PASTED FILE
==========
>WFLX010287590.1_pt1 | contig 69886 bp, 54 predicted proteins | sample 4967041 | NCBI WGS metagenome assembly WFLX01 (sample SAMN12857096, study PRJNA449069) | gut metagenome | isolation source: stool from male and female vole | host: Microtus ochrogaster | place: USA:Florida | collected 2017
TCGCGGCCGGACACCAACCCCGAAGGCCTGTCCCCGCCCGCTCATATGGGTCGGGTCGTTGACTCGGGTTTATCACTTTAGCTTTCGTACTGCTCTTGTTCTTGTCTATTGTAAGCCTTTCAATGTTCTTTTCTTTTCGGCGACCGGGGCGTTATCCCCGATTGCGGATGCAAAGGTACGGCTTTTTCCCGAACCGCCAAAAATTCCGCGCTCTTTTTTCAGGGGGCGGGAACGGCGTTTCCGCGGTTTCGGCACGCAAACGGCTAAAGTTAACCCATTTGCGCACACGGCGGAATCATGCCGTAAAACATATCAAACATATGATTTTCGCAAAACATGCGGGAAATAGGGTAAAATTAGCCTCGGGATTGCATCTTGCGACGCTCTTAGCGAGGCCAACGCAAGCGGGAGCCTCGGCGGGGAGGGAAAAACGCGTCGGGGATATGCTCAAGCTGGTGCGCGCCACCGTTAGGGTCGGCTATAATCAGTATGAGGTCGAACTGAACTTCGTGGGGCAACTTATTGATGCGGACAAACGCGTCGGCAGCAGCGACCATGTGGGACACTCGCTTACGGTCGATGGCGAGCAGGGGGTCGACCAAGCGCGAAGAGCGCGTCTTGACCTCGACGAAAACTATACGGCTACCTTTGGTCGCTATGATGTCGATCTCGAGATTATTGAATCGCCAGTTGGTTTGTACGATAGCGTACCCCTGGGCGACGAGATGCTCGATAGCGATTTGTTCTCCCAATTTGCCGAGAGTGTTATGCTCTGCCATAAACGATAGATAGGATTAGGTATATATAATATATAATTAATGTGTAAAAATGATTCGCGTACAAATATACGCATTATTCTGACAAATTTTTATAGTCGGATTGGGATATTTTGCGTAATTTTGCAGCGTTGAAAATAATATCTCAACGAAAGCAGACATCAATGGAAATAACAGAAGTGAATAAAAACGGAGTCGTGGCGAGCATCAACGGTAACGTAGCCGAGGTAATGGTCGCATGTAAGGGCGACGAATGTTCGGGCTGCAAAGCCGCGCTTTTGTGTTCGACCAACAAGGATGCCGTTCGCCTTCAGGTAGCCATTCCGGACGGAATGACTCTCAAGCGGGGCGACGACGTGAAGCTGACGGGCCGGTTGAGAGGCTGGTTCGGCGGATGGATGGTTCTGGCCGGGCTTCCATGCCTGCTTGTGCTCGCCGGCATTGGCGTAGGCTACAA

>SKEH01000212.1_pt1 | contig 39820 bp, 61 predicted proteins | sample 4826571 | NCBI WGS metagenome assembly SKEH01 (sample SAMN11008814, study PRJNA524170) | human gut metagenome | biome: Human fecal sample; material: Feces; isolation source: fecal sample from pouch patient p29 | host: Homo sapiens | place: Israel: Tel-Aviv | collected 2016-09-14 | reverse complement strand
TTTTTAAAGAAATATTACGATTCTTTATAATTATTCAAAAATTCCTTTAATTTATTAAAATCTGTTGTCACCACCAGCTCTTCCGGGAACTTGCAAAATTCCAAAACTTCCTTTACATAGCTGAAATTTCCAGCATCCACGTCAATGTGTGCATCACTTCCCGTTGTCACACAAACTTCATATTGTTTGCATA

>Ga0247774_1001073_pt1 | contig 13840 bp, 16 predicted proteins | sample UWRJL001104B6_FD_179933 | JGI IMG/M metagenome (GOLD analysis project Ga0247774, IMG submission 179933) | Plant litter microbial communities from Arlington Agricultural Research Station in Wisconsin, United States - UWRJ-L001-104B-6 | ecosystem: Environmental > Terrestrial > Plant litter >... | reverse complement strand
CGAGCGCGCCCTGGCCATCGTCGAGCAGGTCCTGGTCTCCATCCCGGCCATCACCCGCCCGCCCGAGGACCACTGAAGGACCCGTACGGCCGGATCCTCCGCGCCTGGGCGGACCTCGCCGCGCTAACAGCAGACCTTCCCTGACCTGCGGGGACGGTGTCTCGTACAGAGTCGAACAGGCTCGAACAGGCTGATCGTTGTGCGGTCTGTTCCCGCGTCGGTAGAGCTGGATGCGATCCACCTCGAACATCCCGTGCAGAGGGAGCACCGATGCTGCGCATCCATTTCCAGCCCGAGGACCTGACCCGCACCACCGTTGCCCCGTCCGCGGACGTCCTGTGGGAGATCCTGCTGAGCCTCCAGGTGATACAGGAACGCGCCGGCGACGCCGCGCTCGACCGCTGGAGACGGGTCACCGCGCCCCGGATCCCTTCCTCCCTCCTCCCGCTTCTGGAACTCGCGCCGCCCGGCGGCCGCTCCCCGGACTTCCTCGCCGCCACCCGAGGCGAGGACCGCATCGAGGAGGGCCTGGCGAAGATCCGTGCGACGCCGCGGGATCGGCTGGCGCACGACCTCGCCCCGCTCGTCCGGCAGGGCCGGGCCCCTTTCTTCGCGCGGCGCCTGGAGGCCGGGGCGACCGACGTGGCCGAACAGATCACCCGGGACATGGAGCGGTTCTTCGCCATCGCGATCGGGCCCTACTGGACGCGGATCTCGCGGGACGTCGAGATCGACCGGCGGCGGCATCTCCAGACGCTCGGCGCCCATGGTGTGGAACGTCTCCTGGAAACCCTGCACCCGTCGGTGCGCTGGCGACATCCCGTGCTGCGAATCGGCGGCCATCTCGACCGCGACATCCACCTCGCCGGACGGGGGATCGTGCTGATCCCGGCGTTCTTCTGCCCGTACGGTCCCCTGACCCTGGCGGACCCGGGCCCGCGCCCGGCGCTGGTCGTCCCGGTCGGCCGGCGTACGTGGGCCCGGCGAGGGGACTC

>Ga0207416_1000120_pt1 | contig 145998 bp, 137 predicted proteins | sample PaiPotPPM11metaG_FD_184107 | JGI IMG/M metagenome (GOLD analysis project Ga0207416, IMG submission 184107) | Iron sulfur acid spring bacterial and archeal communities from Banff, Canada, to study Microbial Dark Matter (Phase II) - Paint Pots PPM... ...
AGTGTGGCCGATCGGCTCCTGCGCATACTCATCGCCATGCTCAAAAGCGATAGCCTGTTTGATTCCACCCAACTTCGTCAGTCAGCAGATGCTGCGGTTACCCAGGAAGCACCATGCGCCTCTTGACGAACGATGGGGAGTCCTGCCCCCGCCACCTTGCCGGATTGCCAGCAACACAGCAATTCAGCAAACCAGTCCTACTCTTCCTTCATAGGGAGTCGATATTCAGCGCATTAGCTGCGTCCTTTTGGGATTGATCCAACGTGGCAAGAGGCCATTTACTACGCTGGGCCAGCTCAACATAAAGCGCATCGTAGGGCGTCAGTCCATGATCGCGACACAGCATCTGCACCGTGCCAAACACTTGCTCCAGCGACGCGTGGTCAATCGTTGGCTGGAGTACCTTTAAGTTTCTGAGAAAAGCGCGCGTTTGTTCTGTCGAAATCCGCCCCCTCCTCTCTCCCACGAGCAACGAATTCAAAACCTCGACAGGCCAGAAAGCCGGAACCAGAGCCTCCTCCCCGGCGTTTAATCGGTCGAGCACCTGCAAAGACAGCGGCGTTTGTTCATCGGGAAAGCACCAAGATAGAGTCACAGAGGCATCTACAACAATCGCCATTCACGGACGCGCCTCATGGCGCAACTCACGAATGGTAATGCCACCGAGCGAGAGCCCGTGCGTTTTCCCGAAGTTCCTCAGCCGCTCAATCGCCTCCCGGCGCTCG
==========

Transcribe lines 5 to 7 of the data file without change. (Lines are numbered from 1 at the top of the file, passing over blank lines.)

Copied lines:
>Ga0247774_1001073_pt1 | contig 13840 bp, 16 predicted proteins | sample UWRJL001104B6_FD_179933 | JGI IMG/M metagenome (GOLD analysis project Ga0247774, IMG submission 179933) | Plant litter microbial communities from Arlington Agricultural Research Station in Wisconsin, United States - UWRJ-L001-104B-6 | ecosystem: Environmental > Terrestrial > Plant litter >... | reverse complement strand
CGAGCGCGCCCTGGCCATCGTCGAGCAGGTCCTGGTCTCCATCCCGGCCATCACCCGCCCGCCCGAGGACCACTGAAGGACCCGTACGGCCGGATCCTCCGCGCCTGGGCGGACCTCGCCGCGCTAACAGCAGACCTTCCCTGACCTGCGGGGACGGTGTCTCGTACAGAGTCGAACAGGCTCGAACAGGCTGATCGTTGTGCGGTCTGTTCCCGCGTCGGTAGAGCTGGATGCGATCCACCTCGAACATCCCGTGCAGAGGGAGCACCGATGCTGCGCATCCATTTCCAGCCCGAGGACCTGACCCGCACCACCGTTGCCCCGTCCGCGGACGTCCTGTGGGAGATCCTGCTGAGCCTCCAGGTGATACAGGAACGCGCCGGCGACGCCGCGCTCGACCGCTGGAGACGGGTCACCGCGCCCCGGATCCCTTCCTCCCTCCTCCCGCTTCTGGAACTCGCGCCGCCCGGCGGCCGCTCCCCGGACTTCCTCGCCGCCACCCGAGGCGAGGACCGCATCGAGGAGGGCCTGGCGAAGATCCGTGCGACGCCGCGGGATCGGCTGGCGCACGACCTCGCCCCGCTCGTCCGGCAGGGCCGGGCCCCTTTCTTCGCGCGGCGCCTGGAGGCCGGGGCGACCGACGTGGCCGAACAGATCACCCGGGACATGGAGCGGTTCTTCGCCATCGCGATCGGGCCCTACTGGACGCGGATCTCGCGGGACGTCGAGATCGACCGGCGGCGGCATCTCCAGACGCTCGGCGCCCATGGTGTGGAACGTCTCCTGGAAACCCTGCACCCGTCGGTGCGCTGGCGACATCCCGTGCTGCGAATCGGCGGCCATCTCGACCGCGACATCCACCTCGCCGGACGGGGGATCGTGCTGATCCCGGCGTTCTTCTGCCCGTACGGTCCCCTGACCCTGGCGGACCCGGGCCCGCGCCCGGCGCTGGTCGTCCCGGTCGGCCGGCGTACGTGGGCCCGGCGAGGGGACTC

>Ga0207416_1000120_pt1 | contig 145998 bp, 137 predicted proteins | sample PaiPotPPM11metaG_FD_184107 | JGI IMG/M metagenome (GOLD analysis project Ga0207416, IMG submission 184107) | Iron sulfur acid spring bacterial and archeal communities from Banff, Canada, to study Microbial Dark Matter (Phase II) - Paint Pots PPM... ...